If everything about your dream destination sounds great except the grueling 10-hour flight to get there, then it's time you learned how to sleep on a plane. In most cases, you aren't aiming for eight hours of sound sleep. Four or five hours will get you to your destination in a functional condition, but still tired enough to sleep at the appropriate time in the new time zone.
Warning: some of these take a bit of practice before you leave home. But it's your dream trip, right?  Isn't it worth it?
Cancel the noise. Expensive noise-cancelling headphones are great for a quick nap on a cross-country flight. But the weight and awkwardness usually are enough to keep you from slipping into slumber. And earbuds? Almost as bad as heavy headphones. Look at SleepPhones --a fabric headband with flexible flat speakers that rest over your ears so comfortably that you can lay on them, or lean against your seatmate, as the case may be. They are not noise cancelling, so you will need a white noise app and/or a playlist of music that you can sleep to.
Block out light and activity. In most cases, you will fall asleep faster if you can block out extra light and the activity of flight attendants and fellow passengers. Light-blocking glasses called Blackout Bands look cool, but pose the same problem as headphones--not comfortable when you lean your head or face on something. Opt instead for something like this molded eye mask from Flight 001.
Get Positioned. Where neck pillows generally fail is the fact that most of us sleep with our faces touching something. Changing that one aspect can make quite a difference in how well you sleep. The SkyRest is a giant lap pillow that you hug and lean onto. Or look at Little Cloud Nine. It's another huggable, leaning device, but this one has you putting your face forward into a tube, with cheeks and forehead resting on the air-filled sides. A square hole near the bottom of the tube is where you put your arms. With your face in the tube, you may not need an eye mask. It effectively blocks most light and all activity like a set of blinders on a racehorse. As wacky as this thing looks, I have tested it and found it to be one of the most comfortable sleep devices I have ever tried.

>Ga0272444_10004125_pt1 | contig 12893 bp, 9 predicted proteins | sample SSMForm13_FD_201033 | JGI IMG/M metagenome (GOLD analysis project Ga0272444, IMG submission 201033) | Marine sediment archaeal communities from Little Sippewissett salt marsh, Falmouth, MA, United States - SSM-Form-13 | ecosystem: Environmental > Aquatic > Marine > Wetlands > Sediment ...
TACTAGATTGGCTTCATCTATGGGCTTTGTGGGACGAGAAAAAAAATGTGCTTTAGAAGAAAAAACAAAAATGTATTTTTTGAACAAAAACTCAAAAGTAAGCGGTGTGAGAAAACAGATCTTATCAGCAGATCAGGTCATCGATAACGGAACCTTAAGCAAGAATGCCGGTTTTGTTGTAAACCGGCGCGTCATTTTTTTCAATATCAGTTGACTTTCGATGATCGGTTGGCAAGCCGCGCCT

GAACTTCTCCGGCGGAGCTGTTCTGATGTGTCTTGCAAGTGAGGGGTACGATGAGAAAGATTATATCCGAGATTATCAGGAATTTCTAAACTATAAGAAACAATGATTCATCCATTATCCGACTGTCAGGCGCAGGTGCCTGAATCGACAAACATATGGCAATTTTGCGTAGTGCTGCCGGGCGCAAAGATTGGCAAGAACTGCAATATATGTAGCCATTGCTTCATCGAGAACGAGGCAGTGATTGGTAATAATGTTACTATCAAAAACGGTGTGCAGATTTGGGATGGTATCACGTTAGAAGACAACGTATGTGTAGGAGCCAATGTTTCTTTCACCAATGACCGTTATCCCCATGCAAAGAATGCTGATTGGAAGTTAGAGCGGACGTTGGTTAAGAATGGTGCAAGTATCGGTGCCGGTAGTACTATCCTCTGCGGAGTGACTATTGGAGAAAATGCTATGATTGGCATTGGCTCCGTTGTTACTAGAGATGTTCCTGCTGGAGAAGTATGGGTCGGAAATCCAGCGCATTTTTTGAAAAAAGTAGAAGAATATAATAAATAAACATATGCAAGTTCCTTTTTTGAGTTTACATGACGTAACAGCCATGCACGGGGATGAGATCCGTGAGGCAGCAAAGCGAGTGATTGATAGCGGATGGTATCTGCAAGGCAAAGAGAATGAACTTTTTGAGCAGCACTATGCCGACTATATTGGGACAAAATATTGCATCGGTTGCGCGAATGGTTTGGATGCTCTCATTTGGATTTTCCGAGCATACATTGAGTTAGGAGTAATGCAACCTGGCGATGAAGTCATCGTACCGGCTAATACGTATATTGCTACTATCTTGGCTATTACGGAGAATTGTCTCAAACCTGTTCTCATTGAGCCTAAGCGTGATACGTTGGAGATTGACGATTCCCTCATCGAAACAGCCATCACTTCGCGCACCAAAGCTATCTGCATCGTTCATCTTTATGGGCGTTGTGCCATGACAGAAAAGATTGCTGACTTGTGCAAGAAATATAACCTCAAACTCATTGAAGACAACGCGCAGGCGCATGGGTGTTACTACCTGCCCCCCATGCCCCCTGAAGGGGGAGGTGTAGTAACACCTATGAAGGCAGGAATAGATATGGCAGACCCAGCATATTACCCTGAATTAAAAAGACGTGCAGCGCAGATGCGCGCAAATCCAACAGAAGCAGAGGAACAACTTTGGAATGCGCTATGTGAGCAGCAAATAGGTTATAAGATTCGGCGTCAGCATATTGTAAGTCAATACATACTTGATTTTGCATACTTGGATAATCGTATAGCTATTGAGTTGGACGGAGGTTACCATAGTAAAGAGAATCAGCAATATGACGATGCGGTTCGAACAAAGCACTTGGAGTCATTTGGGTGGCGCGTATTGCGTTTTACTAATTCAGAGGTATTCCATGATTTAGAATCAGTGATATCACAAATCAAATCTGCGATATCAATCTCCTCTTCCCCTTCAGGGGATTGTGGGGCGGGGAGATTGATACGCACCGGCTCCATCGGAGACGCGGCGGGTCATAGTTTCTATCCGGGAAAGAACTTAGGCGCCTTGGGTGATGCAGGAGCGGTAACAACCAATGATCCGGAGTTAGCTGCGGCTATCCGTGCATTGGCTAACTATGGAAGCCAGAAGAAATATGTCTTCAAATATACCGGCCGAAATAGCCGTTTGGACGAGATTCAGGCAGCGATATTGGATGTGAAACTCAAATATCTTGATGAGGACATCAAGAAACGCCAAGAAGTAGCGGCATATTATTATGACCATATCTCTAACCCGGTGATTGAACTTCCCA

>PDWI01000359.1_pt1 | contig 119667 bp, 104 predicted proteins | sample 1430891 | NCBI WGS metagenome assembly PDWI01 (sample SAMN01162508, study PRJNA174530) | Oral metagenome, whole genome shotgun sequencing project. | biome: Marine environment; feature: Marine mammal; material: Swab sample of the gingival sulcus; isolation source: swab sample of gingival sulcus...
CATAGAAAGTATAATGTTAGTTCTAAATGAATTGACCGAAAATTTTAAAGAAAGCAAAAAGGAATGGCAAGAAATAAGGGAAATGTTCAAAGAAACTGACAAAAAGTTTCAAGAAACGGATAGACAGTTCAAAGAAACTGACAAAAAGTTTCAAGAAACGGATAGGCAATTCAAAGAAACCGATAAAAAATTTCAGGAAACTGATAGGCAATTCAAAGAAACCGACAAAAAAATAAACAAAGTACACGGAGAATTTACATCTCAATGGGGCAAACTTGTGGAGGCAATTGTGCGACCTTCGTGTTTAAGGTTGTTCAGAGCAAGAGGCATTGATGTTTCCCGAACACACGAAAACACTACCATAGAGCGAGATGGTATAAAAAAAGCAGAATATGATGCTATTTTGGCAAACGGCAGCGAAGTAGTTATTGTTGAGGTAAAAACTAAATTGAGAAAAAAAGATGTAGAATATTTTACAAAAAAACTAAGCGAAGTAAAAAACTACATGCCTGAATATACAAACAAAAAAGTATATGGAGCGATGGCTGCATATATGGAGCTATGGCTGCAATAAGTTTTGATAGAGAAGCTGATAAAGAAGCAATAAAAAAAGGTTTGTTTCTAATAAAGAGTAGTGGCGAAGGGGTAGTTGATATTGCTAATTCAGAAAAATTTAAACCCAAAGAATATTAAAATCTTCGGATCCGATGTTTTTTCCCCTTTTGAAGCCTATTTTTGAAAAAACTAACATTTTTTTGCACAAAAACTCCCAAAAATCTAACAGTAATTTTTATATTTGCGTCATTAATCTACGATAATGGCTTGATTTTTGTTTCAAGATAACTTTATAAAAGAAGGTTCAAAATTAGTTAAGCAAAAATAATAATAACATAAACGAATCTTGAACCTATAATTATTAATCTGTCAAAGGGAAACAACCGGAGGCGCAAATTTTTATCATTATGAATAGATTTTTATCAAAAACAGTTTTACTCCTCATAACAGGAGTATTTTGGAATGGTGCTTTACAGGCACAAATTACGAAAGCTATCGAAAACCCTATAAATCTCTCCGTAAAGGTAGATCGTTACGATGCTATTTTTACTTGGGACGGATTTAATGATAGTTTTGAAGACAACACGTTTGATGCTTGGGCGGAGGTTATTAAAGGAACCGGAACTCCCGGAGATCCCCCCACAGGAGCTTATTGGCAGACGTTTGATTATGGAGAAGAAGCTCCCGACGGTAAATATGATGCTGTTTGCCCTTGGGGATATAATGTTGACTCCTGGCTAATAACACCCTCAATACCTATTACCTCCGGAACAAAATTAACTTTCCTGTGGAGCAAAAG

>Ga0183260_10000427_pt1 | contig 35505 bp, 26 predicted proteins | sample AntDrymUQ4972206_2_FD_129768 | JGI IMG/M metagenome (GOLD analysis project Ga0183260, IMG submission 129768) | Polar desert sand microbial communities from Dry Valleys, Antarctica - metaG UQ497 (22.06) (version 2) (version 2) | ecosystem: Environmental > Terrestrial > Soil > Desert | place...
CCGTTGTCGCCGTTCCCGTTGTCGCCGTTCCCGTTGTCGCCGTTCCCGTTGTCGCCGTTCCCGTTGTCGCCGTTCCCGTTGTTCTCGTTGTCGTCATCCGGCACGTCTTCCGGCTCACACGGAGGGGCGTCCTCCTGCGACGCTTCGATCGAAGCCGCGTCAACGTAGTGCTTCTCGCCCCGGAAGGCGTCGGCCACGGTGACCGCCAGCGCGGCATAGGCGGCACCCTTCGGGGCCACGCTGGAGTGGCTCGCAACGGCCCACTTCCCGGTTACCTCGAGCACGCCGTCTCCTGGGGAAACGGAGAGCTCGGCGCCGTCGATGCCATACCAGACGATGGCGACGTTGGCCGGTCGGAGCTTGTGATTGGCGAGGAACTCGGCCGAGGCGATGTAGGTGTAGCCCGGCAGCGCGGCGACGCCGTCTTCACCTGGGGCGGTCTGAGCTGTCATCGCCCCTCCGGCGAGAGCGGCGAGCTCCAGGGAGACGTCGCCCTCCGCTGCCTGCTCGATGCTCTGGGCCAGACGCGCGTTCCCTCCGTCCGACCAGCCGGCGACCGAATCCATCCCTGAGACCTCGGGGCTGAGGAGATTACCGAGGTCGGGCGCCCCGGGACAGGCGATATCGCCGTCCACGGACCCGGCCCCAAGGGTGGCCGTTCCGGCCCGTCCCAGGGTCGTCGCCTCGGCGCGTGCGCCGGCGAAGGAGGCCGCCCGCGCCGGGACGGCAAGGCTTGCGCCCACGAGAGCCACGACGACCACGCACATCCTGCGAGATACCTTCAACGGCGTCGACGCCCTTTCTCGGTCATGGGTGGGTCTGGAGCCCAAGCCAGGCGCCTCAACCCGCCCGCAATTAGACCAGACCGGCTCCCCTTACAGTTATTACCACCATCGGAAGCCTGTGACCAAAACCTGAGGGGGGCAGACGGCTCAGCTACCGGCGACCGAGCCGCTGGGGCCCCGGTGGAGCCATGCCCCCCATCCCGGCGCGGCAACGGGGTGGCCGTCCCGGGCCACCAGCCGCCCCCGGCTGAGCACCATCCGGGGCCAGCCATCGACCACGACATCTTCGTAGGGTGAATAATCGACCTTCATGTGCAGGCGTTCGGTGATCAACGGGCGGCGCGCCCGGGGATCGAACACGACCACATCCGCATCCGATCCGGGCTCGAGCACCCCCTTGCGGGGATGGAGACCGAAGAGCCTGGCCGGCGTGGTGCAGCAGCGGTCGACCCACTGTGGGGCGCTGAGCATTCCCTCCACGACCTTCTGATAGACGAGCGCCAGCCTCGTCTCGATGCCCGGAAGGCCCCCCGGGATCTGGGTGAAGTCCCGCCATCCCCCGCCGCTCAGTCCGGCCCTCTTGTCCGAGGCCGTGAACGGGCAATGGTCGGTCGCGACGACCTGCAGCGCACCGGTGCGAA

Stay ahead of frigid temps and hard seats. When you think about sleeping on a plane, it's easy to forget about all the little discomforts that may be keeping you from the shuteye you need. Start with your feet. Try traveling in slip-on shoes, then replace them with an extra layer of warm socks for comfort when it's time to sleep. Deal with the high-altitude cold airplane temps by dressing in warm layers and asking for a second blanket if necessary.
And then there is your butt. I haven't flown without a pillow for my backside in almost a decade. You would be amazed at the improvement it makes over rock-hard economy seats. I like this one called Seat Solution. The best part is that it has a built-in handle, making it easy to strap to the outside of your carry-on.
Train your brain. The biggest obstacle to sleeping while flying is probably your brain. The object is to use everything at your disposal to trick yourself into sleeping on cue. That's where practicing with your Sleephones and a sleep playlist comes in. If you have been falling to sleep at home using the same set of songs, it's easier to flip the off switch in your head.
Here's my secret weapon: I use a white noise app by TMSoft set to airplane noise with my sleep playlist playing at the same time for at least a week before I fly. The music soothes and the engine sounds on the app help you grow accustomed to the constant hum and learn to sleep through it. 

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